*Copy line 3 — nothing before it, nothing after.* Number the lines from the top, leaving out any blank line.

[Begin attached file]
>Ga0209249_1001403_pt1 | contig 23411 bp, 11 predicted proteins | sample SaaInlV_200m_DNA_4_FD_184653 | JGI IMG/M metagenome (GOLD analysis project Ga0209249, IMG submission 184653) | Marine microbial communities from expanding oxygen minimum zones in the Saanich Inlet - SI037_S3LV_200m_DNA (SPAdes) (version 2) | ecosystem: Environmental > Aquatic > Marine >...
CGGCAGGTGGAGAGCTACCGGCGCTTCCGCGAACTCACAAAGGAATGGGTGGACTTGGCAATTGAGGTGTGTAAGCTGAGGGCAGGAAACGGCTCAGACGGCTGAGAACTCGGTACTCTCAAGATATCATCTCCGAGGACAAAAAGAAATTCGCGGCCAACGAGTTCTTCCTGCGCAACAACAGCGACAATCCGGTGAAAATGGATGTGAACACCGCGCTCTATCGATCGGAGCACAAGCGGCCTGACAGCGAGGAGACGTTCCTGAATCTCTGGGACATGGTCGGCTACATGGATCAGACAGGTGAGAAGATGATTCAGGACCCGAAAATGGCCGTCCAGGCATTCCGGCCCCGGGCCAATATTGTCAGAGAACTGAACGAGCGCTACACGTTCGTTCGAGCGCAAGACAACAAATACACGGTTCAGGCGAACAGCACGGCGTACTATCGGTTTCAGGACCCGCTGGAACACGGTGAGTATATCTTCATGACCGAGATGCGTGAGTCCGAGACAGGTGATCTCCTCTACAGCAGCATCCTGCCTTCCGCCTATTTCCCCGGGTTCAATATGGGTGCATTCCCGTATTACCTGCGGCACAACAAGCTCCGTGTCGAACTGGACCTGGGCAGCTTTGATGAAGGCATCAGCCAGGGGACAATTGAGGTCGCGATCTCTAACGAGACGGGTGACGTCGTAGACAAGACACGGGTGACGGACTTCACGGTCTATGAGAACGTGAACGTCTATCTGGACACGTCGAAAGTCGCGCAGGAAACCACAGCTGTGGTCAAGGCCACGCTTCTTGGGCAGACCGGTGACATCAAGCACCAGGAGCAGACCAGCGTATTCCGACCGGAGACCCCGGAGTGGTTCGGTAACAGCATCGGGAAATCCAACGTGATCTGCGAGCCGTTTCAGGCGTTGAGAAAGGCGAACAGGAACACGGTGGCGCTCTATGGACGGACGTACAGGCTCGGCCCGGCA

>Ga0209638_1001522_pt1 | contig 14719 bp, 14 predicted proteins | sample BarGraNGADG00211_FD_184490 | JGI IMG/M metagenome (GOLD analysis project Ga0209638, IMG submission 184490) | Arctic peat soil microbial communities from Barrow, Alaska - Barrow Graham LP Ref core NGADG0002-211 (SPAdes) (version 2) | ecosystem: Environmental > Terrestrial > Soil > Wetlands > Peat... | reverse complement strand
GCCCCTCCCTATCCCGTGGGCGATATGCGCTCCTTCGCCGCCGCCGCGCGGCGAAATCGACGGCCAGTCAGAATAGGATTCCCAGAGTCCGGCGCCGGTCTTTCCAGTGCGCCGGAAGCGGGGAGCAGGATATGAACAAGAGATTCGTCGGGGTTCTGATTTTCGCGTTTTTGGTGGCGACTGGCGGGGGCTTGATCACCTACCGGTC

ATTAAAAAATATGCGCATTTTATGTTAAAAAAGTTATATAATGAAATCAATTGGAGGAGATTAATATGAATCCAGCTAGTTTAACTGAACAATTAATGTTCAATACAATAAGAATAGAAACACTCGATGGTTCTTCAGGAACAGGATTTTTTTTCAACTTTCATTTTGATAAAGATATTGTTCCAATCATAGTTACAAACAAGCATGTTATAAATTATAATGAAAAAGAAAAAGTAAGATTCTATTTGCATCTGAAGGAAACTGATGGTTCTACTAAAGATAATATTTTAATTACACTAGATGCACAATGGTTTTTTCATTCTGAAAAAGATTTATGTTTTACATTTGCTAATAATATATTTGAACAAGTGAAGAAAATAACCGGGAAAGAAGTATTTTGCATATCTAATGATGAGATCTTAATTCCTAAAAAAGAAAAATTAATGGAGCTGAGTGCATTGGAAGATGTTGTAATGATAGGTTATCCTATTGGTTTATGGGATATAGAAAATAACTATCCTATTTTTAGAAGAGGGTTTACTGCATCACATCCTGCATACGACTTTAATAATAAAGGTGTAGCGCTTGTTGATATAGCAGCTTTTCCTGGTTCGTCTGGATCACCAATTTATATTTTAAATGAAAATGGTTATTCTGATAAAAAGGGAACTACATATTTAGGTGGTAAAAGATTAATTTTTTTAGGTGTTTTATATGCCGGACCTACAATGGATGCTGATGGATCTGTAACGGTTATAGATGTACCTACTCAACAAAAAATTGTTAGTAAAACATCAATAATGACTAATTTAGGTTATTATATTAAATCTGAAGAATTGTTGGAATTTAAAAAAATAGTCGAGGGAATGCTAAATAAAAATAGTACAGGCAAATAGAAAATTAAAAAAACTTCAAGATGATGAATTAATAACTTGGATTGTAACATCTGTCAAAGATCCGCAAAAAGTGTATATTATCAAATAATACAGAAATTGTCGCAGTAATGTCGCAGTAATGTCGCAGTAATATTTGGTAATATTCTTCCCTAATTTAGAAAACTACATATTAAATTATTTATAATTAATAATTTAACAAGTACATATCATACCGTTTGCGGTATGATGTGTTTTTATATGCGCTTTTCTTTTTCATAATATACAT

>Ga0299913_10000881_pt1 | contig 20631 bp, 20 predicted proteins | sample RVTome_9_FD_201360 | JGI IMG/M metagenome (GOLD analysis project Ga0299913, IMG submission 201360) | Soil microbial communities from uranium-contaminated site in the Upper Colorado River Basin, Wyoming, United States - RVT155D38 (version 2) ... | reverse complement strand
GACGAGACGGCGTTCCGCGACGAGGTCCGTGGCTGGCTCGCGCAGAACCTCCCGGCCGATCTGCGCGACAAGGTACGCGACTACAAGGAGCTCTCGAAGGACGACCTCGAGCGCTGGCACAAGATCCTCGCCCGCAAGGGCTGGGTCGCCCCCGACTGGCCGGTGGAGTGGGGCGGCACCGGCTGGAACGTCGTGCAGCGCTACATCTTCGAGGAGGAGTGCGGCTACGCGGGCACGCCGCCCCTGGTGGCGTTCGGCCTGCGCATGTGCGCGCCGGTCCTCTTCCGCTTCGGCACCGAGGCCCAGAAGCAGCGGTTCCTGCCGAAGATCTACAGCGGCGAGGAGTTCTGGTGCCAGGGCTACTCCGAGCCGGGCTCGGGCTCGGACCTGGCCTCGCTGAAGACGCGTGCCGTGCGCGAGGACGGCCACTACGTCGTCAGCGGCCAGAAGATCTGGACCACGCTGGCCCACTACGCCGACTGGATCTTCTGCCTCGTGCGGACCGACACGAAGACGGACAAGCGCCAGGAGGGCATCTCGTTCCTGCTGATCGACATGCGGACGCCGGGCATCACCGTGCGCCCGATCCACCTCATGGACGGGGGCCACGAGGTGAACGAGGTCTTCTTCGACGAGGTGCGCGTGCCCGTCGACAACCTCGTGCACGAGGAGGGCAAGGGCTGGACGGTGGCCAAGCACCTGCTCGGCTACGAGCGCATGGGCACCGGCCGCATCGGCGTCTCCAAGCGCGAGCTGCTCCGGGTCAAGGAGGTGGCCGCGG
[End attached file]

>Ga0209638_1001522_pt1 | contig 14719 bp, 14 predicted proteins | sample BarGraNGADG00211_FD_184490 | JGI IMG/M metagenome (GOLD analysis project Ga0209638, IMG submission 184490) | Arctic peat soil microbial communities from Barrow, Alaska - Barrow Graham LP Ref core NGADG0002-211 (SPAdes) (version 2) | ecosystem: Environmental > Terrestrial > Soil > Wetlands > Peat... | reverse complement strand